You do a pregnancy test and feel that brief feeling of excitement followed closely by the feelings of fear, worry and nerves. Everything is so uncertain and the next 9 months seem endless!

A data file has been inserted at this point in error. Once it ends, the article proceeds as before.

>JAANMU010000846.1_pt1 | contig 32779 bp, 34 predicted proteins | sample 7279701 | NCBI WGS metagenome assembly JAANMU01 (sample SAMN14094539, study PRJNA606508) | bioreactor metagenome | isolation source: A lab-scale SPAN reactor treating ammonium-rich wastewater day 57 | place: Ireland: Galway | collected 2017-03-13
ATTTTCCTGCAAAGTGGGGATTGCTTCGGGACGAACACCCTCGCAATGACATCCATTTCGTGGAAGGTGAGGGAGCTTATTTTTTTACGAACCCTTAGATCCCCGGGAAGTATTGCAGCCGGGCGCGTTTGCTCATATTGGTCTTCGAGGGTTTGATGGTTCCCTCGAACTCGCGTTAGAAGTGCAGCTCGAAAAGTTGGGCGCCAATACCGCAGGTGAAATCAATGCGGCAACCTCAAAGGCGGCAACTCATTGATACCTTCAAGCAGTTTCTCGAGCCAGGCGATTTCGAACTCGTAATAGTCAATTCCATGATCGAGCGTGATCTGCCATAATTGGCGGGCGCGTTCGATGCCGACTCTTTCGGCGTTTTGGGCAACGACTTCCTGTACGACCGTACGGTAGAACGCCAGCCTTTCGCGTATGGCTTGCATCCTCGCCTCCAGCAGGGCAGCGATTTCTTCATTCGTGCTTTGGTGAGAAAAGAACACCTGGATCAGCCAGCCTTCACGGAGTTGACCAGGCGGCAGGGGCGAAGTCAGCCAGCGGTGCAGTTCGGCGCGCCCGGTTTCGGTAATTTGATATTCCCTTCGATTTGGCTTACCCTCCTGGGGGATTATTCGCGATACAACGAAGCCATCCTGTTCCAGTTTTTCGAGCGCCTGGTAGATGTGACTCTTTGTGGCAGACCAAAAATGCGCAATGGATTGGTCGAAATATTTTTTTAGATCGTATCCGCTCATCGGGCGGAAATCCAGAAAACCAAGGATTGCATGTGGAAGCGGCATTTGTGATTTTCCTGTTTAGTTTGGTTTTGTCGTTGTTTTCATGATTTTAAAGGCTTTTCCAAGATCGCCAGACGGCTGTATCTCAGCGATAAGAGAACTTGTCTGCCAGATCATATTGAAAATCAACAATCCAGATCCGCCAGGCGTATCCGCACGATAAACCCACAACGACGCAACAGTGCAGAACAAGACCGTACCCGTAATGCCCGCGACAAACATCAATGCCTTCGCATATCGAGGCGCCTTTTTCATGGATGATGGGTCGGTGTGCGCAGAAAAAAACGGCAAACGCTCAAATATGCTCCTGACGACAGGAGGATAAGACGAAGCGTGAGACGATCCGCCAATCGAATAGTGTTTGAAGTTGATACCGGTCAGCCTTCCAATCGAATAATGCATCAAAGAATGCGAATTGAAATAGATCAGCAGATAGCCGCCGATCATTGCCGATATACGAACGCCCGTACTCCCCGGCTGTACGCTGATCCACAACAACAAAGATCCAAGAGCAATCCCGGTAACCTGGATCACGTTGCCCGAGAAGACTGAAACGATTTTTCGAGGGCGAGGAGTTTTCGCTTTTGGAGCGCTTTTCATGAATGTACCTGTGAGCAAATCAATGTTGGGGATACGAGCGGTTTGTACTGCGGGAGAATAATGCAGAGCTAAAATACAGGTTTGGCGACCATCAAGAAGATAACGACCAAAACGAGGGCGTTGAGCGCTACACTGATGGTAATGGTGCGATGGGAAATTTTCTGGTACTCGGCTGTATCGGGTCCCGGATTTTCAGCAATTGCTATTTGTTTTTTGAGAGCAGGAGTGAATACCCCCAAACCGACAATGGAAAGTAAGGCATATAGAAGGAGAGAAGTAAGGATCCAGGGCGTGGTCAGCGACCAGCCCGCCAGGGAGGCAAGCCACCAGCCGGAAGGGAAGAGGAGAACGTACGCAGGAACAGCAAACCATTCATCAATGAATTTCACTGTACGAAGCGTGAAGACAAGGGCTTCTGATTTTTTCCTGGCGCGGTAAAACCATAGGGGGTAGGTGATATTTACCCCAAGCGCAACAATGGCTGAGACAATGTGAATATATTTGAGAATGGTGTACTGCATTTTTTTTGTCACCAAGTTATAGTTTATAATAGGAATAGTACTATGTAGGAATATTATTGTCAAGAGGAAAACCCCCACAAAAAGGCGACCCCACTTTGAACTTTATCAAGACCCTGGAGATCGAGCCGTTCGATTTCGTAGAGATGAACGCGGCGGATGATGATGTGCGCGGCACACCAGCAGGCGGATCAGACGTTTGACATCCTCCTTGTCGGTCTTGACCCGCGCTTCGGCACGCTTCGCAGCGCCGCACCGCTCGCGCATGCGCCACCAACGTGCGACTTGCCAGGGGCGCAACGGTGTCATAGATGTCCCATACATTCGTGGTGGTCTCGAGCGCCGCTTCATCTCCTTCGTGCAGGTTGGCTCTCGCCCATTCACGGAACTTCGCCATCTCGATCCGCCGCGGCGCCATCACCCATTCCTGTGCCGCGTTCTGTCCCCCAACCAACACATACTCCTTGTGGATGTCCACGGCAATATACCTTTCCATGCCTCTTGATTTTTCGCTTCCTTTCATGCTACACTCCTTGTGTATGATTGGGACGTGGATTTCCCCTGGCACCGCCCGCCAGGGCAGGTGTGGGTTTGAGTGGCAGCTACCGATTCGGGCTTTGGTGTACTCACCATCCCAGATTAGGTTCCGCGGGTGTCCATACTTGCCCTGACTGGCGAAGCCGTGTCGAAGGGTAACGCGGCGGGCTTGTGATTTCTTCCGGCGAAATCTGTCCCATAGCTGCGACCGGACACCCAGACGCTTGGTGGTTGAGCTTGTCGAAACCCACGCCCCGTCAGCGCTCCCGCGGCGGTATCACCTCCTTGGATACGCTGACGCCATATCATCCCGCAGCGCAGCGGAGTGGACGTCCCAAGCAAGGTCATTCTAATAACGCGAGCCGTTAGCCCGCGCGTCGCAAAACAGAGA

In September 2007, my beautiful 4th child Amy was stillborn when I was 39 weeks pregnant. The days, weeks and months that followed seemed hopeless. I was told that there was no reason why I couldn’t try for another baby as soon as I was ready. Luckily 6 months later I fell pregnant. The hospital in London did not have a support service and there was no SPRING, so I found the next 9 months incredibly hard. I hadn’t really prepared myself for the feelings I would have when my 1st Rainbow Baby was born safely in December 2008. The hospital had treated me so badly that I was still in shock and I naively thought that once I had my daughter I would be ‘healed’ and everything would be ‘normal’ again. Having Ella brought happiness back into our family but the journey wasn’t over. We decided to move to Poole in March 2009 and it is then that I was referred by a Health Visitor to SPRING for counselling. I couldn’t believe how much relief I felt when I was able to talk about what had happened and how I was feeling. I started attending the SPRING Open Support Meetings and I met other parents who understood how I felt. I began to think that maybe now I was finally getting some bereavement support I could consider having a baby here in Poole. I wouldn’t say the worry or the fear was any less terrifying than my 1st Rainbow pregnancy, but having the support of Gena, my counsellor Fiona and SPRING really helped me, and in May 2010 Abby my 2nd rainbow baby arrived. The support I had from the hospital throughout my pregnancy and during labour was fantastic and it was at this point that I felt that I was ready to get more involved with SPRING.